Gratitude and generosity
Most people will say that “since we are all social beings, emotions like jealousy, hatred, and guilt are bound to happen naturally.”
I don’t want to deny such a statement; I just want to remind you that gratitude and generosity follow a similar natural flow.
We are constantly making choices, and even though we are not aware of some of them, they still influence our life. Behavioral scientists always remind us to be careful with the choices we are making.
Following the same concerns, new age gurus and many influencers describe the benefits of learning to create a better life by using the hidden powers of the law of attraction.
You can read or listen to hundreds of presentations, essays, and interviews where it is repeated that: “Better wealth, better relationships, and an overall sense of accomplishment happens when you are grateful for everything you have in your life.”
Furthermore, having conscious access to feelings (affirmations) and actions related to gratitude and generosity can destroy the emotional repercussions of hate, jealousy, anxiety, and fear, etc.
Consequently, today’s meditation exercise will help you remember that no matter the strange emotional level of sentiment, you always have the power to change it. And what better way than by practicing gratitude and generosity.
“Gratitude is not only the greatest of virtues but the parent of all others.” Cicero
Sometimes the social reality around us behaves in ways we cannot understand. For example, we go over breakups, disillusionments, deceits, and other negative aspects of human interactions. But what sets us apart is how we react to these things and the number of tools we put in place to deal with the severity of life circumstances.
Wherever you are, remember that you are better off than you were before. Learning how to be thankful for what we have is a powerful thing.
Today, using a simple exercise of gratitude, we will try to consolidate all the other meditation drills we have been using. Remember that we will cover these principles a little deeper in the upcoming book “Where am I.”
For now, this is how we are going to do today’s exercise. We have mentioned texture, sound, breath, and nature explorations as the anchor to ensure our attention concentrates on one thing.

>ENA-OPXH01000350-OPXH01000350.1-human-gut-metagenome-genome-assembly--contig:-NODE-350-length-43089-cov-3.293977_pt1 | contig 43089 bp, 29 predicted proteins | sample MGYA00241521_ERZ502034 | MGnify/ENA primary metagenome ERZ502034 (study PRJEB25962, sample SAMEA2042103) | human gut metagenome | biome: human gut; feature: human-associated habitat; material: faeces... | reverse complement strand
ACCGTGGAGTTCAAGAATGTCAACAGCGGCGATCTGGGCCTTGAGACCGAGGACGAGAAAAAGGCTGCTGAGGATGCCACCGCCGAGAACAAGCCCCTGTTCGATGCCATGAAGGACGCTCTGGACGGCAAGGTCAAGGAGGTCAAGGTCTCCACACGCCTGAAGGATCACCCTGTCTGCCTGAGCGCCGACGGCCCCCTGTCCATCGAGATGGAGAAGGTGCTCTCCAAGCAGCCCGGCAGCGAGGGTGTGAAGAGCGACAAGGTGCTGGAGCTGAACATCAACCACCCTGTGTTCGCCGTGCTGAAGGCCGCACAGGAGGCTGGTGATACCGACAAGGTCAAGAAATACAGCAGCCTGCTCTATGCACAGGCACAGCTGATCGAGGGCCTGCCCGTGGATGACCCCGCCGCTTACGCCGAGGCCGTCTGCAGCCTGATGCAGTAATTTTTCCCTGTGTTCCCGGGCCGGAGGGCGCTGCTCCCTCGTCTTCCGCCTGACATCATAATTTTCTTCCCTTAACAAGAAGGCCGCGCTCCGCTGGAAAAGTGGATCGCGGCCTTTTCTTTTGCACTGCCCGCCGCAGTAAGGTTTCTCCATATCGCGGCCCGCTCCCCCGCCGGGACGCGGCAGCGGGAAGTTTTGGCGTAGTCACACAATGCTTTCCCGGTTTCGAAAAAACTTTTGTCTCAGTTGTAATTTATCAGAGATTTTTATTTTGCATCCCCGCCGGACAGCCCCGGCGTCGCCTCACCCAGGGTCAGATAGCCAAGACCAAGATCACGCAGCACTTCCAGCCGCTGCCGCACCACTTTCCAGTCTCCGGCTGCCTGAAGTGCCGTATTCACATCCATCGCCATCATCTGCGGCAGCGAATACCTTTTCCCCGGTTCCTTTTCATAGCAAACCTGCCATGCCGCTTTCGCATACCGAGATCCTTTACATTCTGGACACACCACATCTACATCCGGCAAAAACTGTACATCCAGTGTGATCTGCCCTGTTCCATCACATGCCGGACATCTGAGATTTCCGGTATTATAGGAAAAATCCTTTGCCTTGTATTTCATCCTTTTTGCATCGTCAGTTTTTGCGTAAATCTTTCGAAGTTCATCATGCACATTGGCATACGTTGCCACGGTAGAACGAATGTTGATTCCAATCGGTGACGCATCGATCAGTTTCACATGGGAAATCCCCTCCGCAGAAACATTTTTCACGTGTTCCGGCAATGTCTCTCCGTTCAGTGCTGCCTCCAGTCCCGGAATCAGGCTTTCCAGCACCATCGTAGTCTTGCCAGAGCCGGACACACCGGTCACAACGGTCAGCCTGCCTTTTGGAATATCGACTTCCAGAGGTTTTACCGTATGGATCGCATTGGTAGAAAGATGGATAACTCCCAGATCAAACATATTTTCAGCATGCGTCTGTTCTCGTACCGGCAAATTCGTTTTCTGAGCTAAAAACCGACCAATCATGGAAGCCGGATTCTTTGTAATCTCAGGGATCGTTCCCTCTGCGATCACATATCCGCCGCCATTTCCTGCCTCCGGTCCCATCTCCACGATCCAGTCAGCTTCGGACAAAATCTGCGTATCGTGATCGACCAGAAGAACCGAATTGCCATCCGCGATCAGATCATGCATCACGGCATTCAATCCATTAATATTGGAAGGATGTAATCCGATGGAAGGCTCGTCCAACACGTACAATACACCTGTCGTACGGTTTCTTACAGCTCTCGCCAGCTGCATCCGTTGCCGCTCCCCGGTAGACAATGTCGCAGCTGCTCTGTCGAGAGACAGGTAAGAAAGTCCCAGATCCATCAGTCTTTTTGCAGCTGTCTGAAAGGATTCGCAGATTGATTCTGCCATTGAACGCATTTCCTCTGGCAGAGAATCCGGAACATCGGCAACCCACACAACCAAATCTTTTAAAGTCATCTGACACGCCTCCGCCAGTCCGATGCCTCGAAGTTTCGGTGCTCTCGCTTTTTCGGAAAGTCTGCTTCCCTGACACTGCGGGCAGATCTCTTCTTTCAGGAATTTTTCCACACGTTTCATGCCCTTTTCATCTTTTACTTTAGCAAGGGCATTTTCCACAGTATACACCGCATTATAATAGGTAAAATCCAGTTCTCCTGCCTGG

If you have done the previous drills, you are probably beginning to realize how powerful your choices are and how incredibly jumpy the mind is.
But have no fear; accessing gratitude and generosity is a great way to make sure the mind follows you. And here it is:
- When you lay in bed this morning, doing your stretches as you do your breathing counts, I want you to think about how nice it is to have a bed where you can do this. To have a body that can receive such large sums of oxygen, to have a roof over your head, and to have something to do.
- When you sit to practice your texture explorations, I want you to say thank you to your arms for allowing you to explore the different textures out there. Be grateful you can cut the vegetables you eat and their life force in your fingers before you eat them. Be thankful to the people who made sure those fruits are on your kitchen counter. Be grateful for the smell they have and all the beautiful nutrients they bring into your life.
- When you walk outside, into a trail, or the water at the beach, I want you to be grateful for the coolness of the fresh waters, of the clean air you breathe. Be thankful that you have both your legs to experience life and both your eyes to see how the dew glimmers with the early rays of the sun.
- Find things to be grateful for as often as you can.
- And as a last thing, ask yourself, how can I share this gratitude feeling? How can I be generous to others, even if they have hurt me?
Gratefulness and generosity are linked with each other. If you don’t believe me, take the time this afternoon to look around you. Nature shows this incredibly well, and children do as well. Take the time to see gratitude and generosity dancing together.
Add this sense of gratitude as often as you can and for as many things as possible. If you keep a diary, you can test what this does to you by setting a twenty-day challenge.
Start your first day by asking these four questions:
- How do I feel about my career?
- How do I feel about my health?
- How do I feel about my partner?
- How do I treat others?
Keep all your meditation exercises going. At the end of twenty-one days, answer those questions with sincerity. Check the answers you did the first day and find similarities and differences. Be grateful for any changes and allow new ones to keep happening by integrating all these routines into your daily living.
Step by step, little by little, generosity and gratitude will outpour from you unto everything you do.